After 12 years, Low-tech Magazine finally makes the jump from web to paper. The first result is a 704-page perfect-bound paperback which is printed on demand and contains 36 of the most recent articles from the website (2012 to 2018). Another volume, collecting articles published between 2007 and 2011, will appear later this year.
The books are based on the same electronic documents that make up the solar powered website – all articles were converted to Markdown, a lightweight markup language based on plain text files. Therefore, the content is almost identical. This first book contains a selection of 257 illustrations.
Obviously, the books can be read when the solar powered website is down due to bad weather. In fact, the content can be viewed without access to a computer, a power supply, or an industrial civilisation.
A printed website also serves to preserve the content of Low-tech Magazine in the longer run. Websites don’t live forever, and the internet should not be taken for granted.
Print on Demand
Printing is done on demand, meaning that there are no unsold copies (and no large upfront investment costs). Our US publisher Lulu.com works with printers all over the world, so that most copies are produced locally and travel relatively short distances. Note that it takes 3 to 5 work days to print the book.
Before the launch, we have distributed a few dozens of books worldwide, and quality was excellent in almost every case. However, if you do receive a copy that is badly printed – the book should look and feel as any other book – you should notify Lulu to get a replacement. It’s a very smooth process and there’s no need to return the damaged copy. If you are in doubt, check these images of badly printed copies.
- How to Build a Low-tech Website?
- We Can’t Do It Ourselves
- Ditch the Batteries: Off-grid Compressed Air Energy Storage
- History and Future of the Compressed Air Economy
- How Much Energy Do We Need?
- Bedazzled by Energy Efficiency
- How to Run the Economy on the Weather
- How (Not) to Run a Modern Society on Solar and Wind Power Alone
- Could We Run Modern Society on Human Power Alone?
- Heat Storage Hypocausts: Air Heating in the Middle Ages
- Why the Office Needs a Typewriter Revolution
- The Curse of the Modern Office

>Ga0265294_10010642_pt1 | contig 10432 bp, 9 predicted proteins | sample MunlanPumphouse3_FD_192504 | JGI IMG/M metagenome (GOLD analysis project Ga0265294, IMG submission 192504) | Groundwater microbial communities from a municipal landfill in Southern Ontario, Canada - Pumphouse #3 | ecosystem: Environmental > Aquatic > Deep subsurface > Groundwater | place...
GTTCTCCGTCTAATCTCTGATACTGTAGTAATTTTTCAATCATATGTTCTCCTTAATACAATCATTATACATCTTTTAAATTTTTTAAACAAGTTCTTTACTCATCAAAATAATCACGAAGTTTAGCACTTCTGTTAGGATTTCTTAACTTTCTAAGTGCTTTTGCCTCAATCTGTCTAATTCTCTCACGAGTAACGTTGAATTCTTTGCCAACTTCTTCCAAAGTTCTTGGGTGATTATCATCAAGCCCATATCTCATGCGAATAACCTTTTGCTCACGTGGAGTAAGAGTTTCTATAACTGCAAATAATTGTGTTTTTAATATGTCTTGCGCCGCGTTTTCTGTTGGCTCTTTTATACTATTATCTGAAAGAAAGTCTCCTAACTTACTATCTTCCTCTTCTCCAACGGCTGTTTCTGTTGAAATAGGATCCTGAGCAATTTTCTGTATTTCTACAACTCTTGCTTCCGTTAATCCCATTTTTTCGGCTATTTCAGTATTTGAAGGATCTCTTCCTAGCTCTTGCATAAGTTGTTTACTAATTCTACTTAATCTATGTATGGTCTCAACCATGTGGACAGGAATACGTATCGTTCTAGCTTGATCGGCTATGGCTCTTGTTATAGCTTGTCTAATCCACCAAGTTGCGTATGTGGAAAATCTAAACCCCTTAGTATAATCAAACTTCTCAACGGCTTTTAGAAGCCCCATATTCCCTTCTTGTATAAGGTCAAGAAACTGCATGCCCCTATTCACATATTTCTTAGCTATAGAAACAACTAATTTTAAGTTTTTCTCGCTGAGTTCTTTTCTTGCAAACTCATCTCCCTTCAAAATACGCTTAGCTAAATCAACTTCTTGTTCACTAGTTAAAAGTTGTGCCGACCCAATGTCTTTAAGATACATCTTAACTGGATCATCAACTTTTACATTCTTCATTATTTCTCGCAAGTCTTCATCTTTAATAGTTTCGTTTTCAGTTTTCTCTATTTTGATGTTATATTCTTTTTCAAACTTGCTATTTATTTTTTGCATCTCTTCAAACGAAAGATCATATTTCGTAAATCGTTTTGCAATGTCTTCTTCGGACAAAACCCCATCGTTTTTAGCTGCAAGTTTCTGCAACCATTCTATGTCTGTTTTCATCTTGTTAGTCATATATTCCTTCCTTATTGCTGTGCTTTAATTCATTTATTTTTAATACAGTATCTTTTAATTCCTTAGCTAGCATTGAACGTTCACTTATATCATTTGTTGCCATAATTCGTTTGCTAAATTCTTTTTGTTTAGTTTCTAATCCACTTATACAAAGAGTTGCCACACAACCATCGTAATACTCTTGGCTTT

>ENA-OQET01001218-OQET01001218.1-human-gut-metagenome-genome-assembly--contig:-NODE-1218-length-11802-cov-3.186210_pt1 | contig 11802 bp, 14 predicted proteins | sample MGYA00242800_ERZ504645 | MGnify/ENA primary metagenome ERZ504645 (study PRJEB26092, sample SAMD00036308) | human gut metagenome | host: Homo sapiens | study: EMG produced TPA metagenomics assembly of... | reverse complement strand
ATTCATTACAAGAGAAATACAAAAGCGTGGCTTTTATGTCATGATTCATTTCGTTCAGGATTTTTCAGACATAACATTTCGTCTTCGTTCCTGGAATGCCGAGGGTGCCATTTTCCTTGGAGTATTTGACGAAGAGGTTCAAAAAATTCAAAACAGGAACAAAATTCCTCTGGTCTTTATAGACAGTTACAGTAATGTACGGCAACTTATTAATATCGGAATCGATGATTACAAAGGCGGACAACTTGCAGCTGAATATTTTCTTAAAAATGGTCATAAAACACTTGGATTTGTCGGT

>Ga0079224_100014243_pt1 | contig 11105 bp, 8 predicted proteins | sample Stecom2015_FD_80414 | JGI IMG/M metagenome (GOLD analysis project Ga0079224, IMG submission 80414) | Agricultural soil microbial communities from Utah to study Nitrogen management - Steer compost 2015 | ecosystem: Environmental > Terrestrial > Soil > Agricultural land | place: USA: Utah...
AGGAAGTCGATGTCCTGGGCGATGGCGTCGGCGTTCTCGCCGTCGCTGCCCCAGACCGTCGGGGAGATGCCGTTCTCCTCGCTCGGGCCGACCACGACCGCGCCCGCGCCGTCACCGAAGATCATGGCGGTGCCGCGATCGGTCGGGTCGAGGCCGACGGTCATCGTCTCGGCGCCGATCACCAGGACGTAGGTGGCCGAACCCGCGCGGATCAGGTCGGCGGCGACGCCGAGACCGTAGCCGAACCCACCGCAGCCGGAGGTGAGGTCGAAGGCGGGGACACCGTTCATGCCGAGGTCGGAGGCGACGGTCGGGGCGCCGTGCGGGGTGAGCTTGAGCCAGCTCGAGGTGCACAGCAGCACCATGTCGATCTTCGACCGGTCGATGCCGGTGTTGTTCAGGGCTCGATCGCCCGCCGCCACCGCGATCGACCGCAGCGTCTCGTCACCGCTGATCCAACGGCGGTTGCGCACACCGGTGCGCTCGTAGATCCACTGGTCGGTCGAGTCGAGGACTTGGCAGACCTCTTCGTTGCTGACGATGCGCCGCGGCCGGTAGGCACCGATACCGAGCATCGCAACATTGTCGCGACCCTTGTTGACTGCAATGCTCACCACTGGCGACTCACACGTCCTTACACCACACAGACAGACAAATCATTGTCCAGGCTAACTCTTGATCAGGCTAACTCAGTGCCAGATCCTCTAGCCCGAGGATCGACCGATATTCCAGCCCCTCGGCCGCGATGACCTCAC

- How to Get Your Apartment Off the Grid
- Slow Electricity: The Return of DC Power?
- Power Water Networks
- Fruit Walls: Urban Farming in the 1600s
- Reinventing the Greenhouse
- How to Build a Low-tech Internet
- The 4G Mobile Internet that’s Already There
- Why We Need a Speed Limit for the Internet
- How Sustainable is Stored Sunlight?
- How Sustainable is PV Solar Power?
- Restoring the Old Way of Warming: Heating People, not Places
- The Revenge of the Circulating Fan
- If We Insulate Our Houses, Why Not Our Cooking Pots?
- Well-Tended Fires Outperform Modern Cooking Stoves
- Modular Cargo Cycles
- High Speed Trains are Killing the European Railway Network
- Power from the Tap: Water Motors
- Back to Basics: Direct Hydropower
- The Mechanical Transmission of Power (3): Endless Rope Drives
- The Mechanical Transmission of Power (2): Jerker Line Systems
- The Mechanical Transmission of Power (1): Stangenkunst
- How to make everything ourselves: open modular hardware
- Electric velomobiles: as fast and comfortable as automobiles, but 80 times more efficient
- Cargo cyclists replace truck drivers on European city streets
- The solar envelope: how to heat and cool cities without fossil fuels
As of November 4, 2021, a second edition is available. It has almost twice as many images. The links in the article above have been updated.
Low-tech Magazine 2012-2018, Kris De Decker, ISBN 9780359478330, 704 pp., Second edition: November 2021.
The other volume is now also available:
Low-tech Magazine 2007-2012, Kris De Decker, ISBN 9781794711525, 618 pp., December 2019
The printed website was designed by Lauren Traugott-Campbell.